Business intelligence solution presents customer data without delay
The accounts receivable (A/R) department at Virtek Vision International had its hands full. Credit managers at the Ontario-based supplier of laser marking products needed to keep collections up-to-date by identifying those potentially delinquent before they became problems. Until recently, workers relied on spreadsheets that pulled information from the company's ERP system.
The accounts receivable (A/R) department at Virtek Vision International had its hands full. Credit managers at the Ontario-based supplier of laser marking products needed to keep collections up-to-date by identifying those potentially delinquent before they became problems.
Until recently, workers relied on spreadsheets that pulled information from the company's ERP system. The process was slow, cumbersome, and inflexible.
“We couldn't identify key accounts on one screen, and we didn't have access to certain data,” says Katherine Campbell, corporate controller. “In our ERP system, customer information is in one massive table and the data is located by field, but not labeled. It used to take credit managers an entire day to run the collections report, which was then emailed to those needing it.”
This process is much more efficient since the company deployed a business intelligence (BI) solution from a German company known as AXLE Studio . Using AXLE Studio 2007, credit managers get automatic warnings when an account becomes 45 days past due. The system also identifies which companies should be given restrictions on future orders.
Reports are generated and sent on-demand via email to unit managers.
“Our IT staff is working on getting the reports to run daily automatically,” says Campbell. “We want to enable users to create their own customized reports specific to their product lines. Managers should be able to see their receivables, backlog, and revenue.”
The AXLE system is part of a four-phase implementation process that began last year. It runs on an SQL Server database that also partially supports the BI functionality in Virtek's ERP system. In the future, the company plans to extend the system to include more users; and offer new functionality, including volume of order shipping, global cash reporting, and multiple currencies.
Right now, Virtek is working with Dynac , an Ontario-based value-added reseller for AXLE Studio, to build an extraction layer in the system that creates triggers to pull knowledge from disparate systems and display it in a meaningful way.
“Users can see how many new orders were booked today or how many were changed,” says Gary MacFarlane, Dynac CEO and cofounder. “Instead of having to look up the data in five or six places, the system gives it to them on one screen.”
Since the system is Intranet-based, it does not require any additional hardware or servers. It uses a fat client and is housed within the corporate structure.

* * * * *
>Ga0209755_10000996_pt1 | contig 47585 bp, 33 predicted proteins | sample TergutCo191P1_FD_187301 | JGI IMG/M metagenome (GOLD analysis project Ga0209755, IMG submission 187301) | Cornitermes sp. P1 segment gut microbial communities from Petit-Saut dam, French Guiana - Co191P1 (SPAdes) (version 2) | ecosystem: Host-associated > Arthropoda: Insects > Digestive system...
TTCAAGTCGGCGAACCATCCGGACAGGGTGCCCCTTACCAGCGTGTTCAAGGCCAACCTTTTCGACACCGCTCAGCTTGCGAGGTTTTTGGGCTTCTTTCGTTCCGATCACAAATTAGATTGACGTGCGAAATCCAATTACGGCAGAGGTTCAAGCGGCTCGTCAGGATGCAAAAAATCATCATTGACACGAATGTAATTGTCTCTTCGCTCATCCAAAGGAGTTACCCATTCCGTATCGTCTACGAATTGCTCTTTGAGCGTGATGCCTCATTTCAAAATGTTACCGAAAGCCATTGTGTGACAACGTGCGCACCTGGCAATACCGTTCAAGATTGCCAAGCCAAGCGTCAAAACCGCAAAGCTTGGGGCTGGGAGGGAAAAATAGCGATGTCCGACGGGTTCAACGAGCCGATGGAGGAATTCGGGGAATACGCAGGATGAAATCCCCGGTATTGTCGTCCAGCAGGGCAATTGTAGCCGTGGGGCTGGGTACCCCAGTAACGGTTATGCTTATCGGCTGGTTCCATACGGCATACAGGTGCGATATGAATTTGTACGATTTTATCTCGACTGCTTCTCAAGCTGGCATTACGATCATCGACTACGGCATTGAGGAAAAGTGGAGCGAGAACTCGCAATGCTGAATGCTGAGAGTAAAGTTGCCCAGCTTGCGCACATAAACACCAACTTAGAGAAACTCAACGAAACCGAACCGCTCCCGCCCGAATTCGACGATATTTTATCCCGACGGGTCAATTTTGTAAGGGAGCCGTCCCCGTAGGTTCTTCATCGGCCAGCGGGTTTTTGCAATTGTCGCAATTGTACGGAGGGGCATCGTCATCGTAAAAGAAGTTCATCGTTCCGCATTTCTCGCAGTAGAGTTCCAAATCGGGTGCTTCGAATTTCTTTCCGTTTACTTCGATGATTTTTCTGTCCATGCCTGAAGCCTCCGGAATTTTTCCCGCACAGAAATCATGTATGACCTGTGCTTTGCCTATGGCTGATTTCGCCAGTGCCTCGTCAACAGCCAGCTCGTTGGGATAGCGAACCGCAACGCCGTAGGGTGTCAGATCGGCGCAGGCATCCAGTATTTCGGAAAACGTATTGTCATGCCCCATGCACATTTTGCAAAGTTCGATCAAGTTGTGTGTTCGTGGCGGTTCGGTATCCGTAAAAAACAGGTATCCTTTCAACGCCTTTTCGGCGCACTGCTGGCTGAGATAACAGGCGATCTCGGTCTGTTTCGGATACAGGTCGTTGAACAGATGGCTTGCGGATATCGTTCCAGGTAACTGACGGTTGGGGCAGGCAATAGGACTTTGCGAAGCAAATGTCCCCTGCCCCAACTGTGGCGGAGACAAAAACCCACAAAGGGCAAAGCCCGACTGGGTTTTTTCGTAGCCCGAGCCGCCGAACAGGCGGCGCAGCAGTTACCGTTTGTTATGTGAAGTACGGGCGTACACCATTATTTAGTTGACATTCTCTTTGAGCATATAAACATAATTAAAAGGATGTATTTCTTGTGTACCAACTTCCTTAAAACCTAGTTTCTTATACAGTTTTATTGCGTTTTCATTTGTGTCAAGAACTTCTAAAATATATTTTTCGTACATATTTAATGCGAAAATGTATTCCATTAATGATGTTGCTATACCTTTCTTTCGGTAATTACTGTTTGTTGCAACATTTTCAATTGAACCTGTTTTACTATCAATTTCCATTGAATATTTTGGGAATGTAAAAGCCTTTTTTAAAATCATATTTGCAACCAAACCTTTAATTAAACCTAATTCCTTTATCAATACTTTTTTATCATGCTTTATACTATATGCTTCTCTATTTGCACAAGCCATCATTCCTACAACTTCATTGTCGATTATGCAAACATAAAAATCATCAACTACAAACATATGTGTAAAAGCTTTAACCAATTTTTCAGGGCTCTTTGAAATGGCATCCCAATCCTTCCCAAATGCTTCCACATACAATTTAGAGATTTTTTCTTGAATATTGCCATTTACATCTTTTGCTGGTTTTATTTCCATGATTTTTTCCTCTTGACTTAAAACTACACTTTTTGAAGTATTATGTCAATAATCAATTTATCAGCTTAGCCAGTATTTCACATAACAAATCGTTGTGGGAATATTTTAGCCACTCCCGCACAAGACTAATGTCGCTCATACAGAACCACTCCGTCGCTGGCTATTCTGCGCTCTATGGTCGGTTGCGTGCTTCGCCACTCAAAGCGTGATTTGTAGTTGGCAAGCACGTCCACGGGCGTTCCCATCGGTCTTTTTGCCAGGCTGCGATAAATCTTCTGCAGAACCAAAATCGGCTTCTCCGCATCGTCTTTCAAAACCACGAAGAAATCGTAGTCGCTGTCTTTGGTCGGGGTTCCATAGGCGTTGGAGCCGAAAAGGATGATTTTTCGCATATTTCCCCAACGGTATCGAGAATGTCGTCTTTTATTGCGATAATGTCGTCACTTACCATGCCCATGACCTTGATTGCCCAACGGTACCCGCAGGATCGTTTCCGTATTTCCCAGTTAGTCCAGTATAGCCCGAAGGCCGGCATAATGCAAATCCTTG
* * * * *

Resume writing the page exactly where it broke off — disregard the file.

Unlike most BI systems, AXLE Studio does not require building a data warehouse, so it's deployed more quickly.
“Data can be refreshed automatically, and query loading can be done at off-peak hours,” says MacFarlane. “Data warehouses typically are refreshed periodically, and often users must wait for current data to be uploaded.”
Meant for small to midsize businesses, or divisions of larger companies, “The system does not have functionality like regression analysis or extensive statistical analysis tools common to large BI systems,” says MacFarlane. “However, it connects to key data sources such as general ledgers and ERP systems, and links to multiple database tables, and across multiple databases.”
AXLE Studio users can learn to become designers, building their own queries and cubes.
“There's no need for special licenses or extra modules, and users easily can turn functions on and off,” says MacFarlane. “They don't have to build extension modules, as is often required with traditional BI solutions.”
There are nearly 6,000 users of AXLE Studio worldwide, and the company only recently entered the North American market. Dynac represents AXLE in the Americas, offering installation, technical support, and user training.
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Annual Salary Survey
Before the calendar turned, 2016 already had the makings of a pivotal year for manufacturing, and for the world.
There were the big events for the year, including the United States as Partner Country at Hannover Messe in April and the 2016 International Manufacturing Technology Show in Chicago in September. There's also the matter of the U.S. presidential elections in November, which promise to shape policy in manufacturing for years to come.
But the year started with global economic turmoil, as a slowdown in Chinese manufacturing triggered a worldwide stock hiccup that sent values plummeting. The continued plunge in world oil prices has resulted in a slowdown in exploration and, by extension, the manufacture of exploration equipment.
Read more: 2015 Salary Survey